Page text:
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Sign In With Coinbase API Key Authentication

API Key authentication should only be used to access your own account. To securely access the accounts of other Coinbase users, use Sign in with Coinbase (OAuth2)


Use Sign in with Coinbase (OAuth2) to securely access other Coinbase users' accounts.

Signing Requests

API key authentication requires each request to be signed (as an enhanced security measure).

Generating an API Key

You can create and activate new API keys in your API settings. Your API keys should be assigned to access only accounts and permission scopes that are necessary for your app to function.

Making a Request

All REST requests must contain the following headers:

  • CB-ACCESS-KEY API key as a string
  • CB-ACCESS-SIGN Message signature (see below)
  • CB-ACCESS-TIMESTAMP Timestamp for your request

All request bodies should have content type application/json and be valid JSON.

Example request:

curl \
--header "CB-ACCESS-KEY: <your api key>" \
--header "CB-ACCESS-SIGN: <the user generated message signature>" \
--header "CB-ACCESS-TIMESTAMP: <a timestamp for your request>"

Selecting a Timestamp

The CB-ACCESS-TIMESTAMP header MUST be number of seconds since Unix Epoch in UTC.

Your timestamp must be within 30 seconds of the API service time, or your request will be considered expired and rejected. If you think there is a time skew between your server and the API servers, use the time API endpoint to query for the API server time.

Creating a Signature

The CB-ACCESS-SIGN header is generated by creating a sha256 HMAC using the secret key on the prehash string timestamp + method + requestPath + body (where + represents string concatenation).

  • timestamp is the same as the X-CB-ACCESS-TIMESTAMP header.

  • method should be UPPER CASE.

  • requestPath is the full path and query parameters of the URL, e.g.: /v2/exchange-rates?currency=USD.

  • body is the request body string. It is omitted if there is no request body (typically for GET requests).

Signature Examples

The following examples demonstrate how to generate a signature:

# Requires python-requests. Install with pip or easy-install
## Install with pip: pip install requests
## Install with easy-install: easy_install requests

import json, hmac, hashlib, time, requests
from requests.auth import AuthBase

# Before implementation, set environmental variables with the names API_KEY and API_SECRET

# Create custom authentication for Coinbase API
class CoinbaseWalletAuth(AuthBase):
def __init__(self, api_key, secret_key):
self.api_key = api_key
self.secret_key = secret_key

def __call__(self, request):
timestamp = str(int(time.time()))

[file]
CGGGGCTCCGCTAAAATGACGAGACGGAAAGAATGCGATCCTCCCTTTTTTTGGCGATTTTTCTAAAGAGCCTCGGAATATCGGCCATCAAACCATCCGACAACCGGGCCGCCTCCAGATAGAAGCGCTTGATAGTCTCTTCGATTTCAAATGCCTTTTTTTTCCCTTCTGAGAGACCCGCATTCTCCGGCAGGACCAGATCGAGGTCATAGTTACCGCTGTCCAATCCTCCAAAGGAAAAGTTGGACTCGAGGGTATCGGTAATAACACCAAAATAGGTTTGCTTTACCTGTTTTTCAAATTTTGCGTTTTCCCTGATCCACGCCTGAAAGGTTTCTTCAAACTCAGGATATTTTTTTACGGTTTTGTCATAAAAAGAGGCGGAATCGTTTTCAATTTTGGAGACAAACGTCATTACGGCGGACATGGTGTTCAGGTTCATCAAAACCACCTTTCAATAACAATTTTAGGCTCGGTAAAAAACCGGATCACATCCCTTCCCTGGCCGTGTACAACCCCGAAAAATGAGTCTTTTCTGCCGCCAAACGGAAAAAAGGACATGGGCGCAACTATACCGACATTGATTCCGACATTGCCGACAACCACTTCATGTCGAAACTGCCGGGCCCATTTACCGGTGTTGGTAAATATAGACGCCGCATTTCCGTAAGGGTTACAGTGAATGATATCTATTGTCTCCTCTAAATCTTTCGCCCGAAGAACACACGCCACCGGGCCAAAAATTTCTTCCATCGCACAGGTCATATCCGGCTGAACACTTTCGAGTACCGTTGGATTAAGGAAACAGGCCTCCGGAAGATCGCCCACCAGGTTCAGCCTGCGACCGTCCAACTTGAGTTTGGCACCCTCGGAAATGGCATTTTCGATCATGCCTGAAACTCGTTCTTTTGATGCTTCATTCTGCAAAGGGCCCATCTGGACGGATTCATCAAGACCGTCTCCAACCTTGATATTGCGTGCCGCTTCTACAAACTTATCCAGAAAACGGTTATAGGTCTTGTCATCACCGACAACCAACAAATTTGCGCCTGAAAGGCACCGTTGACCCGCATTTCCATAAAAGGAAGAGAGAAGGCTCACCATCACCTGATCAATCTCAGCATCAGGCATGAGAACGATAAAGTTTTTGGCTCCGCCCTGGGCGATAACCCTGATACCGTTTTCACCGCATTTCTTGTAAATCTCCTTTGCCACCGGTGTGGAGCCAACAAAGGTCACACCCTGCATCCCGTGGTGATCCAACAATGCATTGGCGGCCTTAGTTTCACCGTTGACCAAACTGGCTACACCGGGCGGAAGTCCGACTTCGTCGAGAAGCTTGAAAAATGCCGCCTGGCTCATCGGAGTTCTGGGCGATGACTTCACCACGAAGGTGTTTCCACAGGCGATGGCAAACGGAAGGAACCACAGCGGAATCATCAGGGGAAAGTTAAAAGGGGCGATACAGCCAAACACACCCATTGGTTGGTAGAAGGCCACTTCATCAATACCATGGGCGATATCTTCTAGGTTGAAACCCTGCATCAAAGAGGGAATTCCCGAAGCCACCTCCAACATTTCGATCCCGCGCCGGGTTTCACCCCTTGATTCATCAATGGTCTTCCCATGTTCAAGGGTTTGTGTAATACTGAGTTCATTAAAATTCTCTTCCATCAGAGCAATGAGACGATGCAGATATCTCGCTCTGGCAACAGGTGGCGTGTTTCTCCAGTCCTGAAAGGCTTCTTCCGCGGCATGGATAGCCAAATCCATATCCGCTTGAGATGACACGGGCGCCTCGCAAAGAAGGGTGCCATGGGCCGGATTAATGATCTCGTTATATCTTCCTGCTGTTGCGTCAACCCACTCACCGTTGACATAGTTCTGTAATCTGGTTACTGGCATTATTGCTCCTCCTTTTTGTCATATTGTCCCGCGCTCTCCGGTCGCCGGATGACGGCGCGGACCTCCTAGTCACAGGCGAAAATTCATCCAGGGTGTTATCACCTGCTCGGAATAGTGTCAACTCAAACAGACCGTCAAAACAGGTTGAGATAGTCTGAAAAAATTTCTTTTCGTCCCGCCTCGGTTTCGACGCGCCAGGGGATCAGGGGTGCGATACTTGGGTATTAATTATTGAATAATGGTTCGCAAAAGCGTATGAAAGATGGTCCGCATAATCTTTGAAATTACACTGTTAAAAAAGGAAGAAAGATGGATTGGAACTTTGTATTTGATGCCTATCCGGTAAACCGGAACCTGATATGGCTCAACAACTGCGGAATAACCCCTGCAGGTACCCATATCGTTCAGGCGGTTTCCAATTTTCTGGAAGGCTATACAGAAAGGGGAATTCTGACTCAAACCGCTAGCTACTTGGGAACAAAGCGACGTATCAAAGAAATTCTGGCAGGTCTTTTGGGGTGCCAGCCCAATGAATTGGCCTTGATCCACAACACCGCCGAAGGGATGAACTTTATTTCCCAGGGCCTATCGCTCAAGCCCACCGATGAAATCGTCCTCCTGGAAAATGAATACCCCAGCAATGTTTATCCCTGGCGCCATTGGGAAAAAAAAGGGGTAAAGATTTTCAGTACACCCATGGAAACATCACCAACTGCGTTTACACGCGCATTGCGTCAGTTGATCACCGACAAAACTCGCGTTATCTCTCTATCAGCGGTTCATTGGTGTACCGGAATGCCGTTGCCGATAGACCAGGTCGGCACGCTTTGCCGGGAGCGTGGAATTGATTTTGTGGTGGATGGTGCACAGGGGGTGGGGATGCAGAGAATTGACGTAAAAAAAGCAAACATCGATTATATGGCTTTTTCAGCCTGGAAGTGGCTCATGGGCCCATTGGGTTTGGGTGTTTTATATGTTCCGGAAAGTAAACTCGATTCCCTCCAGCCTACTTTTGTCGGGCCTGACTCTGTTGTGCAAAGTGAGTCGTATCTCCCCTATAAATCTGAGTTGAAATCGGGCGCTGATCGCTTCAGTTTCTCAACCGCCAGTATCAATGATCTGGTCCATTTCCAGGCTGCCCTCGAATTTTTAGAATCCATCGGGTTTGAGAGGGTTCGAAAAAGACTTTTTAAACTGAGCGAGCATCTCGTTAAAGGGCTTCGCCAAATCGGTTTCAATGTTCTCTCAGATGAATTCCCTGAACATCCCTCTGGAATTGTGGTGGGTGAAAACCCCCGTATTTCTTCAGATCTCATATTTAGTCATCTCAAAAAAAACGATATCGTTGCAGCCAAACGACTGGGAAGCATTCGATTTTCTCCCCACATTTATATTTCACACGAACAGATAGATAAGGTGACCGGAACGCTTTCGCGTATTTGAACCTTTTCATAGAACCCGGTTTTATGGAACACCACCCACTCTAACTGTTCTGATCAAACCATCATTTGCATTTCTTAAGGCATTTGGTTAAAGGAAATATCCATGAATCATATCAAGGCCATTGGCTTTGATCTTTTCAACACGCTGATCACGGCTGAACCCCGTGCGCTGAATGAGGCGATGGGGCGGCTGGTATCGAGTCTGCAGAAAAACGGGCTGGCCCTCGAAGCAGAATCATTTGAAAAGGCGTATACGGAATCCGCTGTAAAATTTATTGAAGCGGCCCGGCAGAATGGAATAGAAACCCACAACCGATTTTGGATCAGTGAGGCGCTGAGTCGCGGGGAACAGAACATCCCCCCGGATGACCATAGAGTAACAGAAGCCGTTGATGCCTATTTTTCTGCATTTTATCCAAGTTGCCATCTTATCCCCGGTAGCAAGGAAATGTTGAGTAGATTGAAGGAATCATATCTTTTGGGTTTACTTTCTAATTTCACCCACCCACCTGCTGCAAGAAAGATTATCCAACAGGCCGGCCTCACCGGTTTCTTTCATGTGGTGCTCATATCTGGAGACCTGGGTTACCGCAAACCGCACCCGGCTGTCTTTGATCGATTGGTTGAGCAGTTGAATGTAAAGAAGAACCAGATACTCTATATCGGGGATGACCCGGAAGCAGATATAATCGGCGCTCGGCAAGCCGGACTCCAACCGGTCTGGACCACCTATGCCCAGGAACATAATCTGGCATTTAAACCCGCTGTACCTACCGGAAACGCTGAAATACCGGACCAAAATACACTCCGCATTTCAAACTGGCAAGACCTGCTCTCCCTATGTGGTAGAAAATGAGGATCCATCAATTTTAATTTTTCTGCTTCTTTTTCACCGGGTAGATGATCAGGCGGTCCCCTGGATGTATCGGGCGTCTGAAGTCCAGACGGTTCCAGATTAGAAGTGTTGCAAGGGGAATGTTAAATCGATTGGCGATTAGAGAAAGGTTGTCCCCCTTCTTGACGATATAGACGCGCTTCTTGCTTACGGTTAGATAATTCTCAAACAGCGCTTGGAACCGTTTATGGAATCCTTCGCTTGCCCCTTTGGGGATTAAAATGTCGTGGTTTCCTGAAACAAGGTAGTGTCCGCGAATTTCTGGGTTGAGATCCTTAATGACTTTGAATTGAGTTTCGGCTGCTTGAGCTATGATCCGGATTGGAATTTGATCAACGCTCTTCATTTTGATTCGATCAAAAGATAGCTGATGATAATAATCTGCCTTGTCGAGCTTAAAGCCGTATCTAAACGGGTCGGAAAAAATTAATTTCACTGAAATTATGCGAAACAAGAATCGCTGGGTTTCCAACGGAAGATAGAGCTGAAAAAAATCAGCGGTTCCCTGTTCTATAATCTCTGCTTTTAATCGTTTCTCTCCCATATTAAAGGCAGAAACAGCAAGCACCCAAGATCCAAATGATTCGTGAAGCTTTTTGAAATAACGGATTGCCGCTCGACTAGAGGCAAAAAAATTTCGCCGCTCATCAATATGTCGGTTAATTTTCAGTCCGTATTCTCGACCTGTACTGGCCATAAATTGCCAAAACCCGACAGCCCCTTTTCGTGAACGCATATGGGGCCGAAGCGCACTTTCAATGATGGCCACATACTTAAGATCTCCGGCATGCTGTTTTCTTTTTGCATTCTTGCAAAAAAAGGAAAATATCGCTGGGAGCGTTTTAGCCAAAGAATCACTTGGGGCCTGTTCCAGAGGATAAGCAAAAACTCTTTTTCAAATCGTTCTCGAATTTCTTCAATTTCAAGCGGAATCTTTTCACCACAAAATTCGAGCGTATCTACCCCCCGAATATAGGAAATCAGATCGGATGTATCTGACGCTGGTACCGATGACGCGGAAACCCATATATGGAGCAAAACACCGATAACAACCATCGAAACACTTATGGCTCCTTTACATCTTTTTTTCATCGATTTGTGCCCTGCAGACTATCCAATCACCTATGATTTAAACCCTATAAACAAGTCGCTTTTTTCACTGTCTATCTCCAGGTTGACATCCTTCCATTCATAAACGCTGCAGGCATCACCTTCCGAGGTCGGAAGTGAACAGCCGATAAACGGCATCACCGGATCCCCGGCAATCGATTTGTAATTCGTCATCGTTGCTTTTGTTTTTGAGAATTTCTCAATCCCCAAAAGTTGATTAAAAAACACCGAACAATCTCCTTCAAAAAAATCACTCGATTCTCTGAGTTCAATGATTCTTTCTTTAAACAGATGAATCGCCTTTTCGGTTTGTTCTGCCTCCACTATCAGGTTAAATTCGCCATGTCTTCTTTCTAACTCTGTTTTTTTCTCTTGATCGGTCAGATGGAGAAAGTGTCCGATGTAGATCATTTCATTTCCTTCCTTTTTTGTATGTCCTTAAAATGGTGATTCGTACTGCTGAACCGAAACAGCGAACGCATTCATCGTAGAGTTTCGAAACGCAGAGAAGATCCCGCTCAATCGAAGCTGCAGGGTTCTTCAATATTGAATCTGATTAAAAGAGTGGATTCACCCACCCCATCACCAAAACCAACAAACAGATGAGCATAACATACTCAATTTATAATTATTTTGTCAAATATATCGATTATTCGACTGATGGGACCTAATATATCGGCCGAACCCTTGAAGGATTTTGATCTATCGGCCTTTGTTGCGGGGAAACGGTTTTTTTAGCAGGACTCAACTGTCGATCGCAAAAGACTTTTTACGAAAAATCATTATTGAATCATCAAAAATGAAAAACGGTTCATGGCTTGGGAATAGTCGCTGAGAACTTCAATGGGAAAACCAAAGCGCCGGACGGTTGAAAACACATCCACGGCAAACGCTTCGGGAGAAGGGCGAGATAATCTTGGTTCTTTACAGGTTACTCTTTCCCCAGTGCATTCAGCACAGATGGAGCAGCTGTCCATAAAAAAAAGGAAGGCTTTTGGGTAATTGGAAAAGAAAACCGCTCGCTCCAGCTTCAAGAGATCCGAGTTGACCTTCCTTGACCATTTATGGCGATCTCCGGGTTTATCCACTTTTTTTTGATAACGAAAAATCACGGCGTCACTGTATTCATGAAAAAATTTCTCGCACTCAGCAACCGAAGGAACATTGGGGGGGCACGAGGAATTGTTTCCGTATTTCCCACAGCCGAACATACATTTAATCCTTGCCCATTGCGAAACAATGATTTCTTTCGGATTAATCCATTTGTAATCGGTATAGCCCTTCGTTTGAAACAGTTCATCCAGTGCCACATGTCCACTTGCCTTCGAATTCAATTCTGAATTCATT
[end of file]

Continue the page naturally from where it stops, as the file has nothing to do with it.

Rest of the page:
message = timestamp + request.method + request.path_url + (request.body or '')
signature =, message.encode(), hashlib.sha256).hexdigest()

'CB-ACCESS-SIGN': signature,
'CB-ACCESS-KEY': self.api_key,
return request

api_url = ''
auth = CoinbaseWalletAuth(API_KEY, API_SECRET)

# Get current user
r = requests.get(api_url + 'user', auth=auth)
print r.json()
# {u'data': {u'username': None, u'resource': u'user', u'name': u'User'...

# Send funds
tx = {
'type': 'send',
'to': '',
'amount': '10.0',
'currency': 'USD',
r = + 'accounts/primary/transactions', json=tx, auth=auth)
print r.json()
# {u'data': {u'status': u'pending', u'amount': {u'currency': u'BTC'...

Security Best Practices

Storing Credentials Securely

Store your credentials securely. If someone obtains your api_secret with the wallet:transactions:send permission, they will be able to send all the digital currency out of your account.

Avoid storing API keys in your code base (which gets added to version control). The recommended best practice is to store them in environment variables. Learn more about environment variables here. Separating credentials from your code base and database is always good practice.

API Key access is turned off by default on all accounts. To implement an API Key integration, you therefore must first enable it,and then take necessary precautions to store the API Key securely. You can always regenerate your API Key (or disable it) if you feel it has been compromised.

Validating SSL Certificates

It is also very important that your application validates our SSL certificate when it connects over https. This helps prevent a man in the middle attack. If you are using a client library, this may be turned on by default, but you should confirm this. Whenever you see 'verify SSL' you should always ensure it is set to true.

Additional Security for API Keys

For enhanced API Key security, we recommend that you whitelist IP addresses that are permitted to make requests with a particular API Key.

You can specify IP addresses to whitelist when creating a new API Key or editing an existing one.

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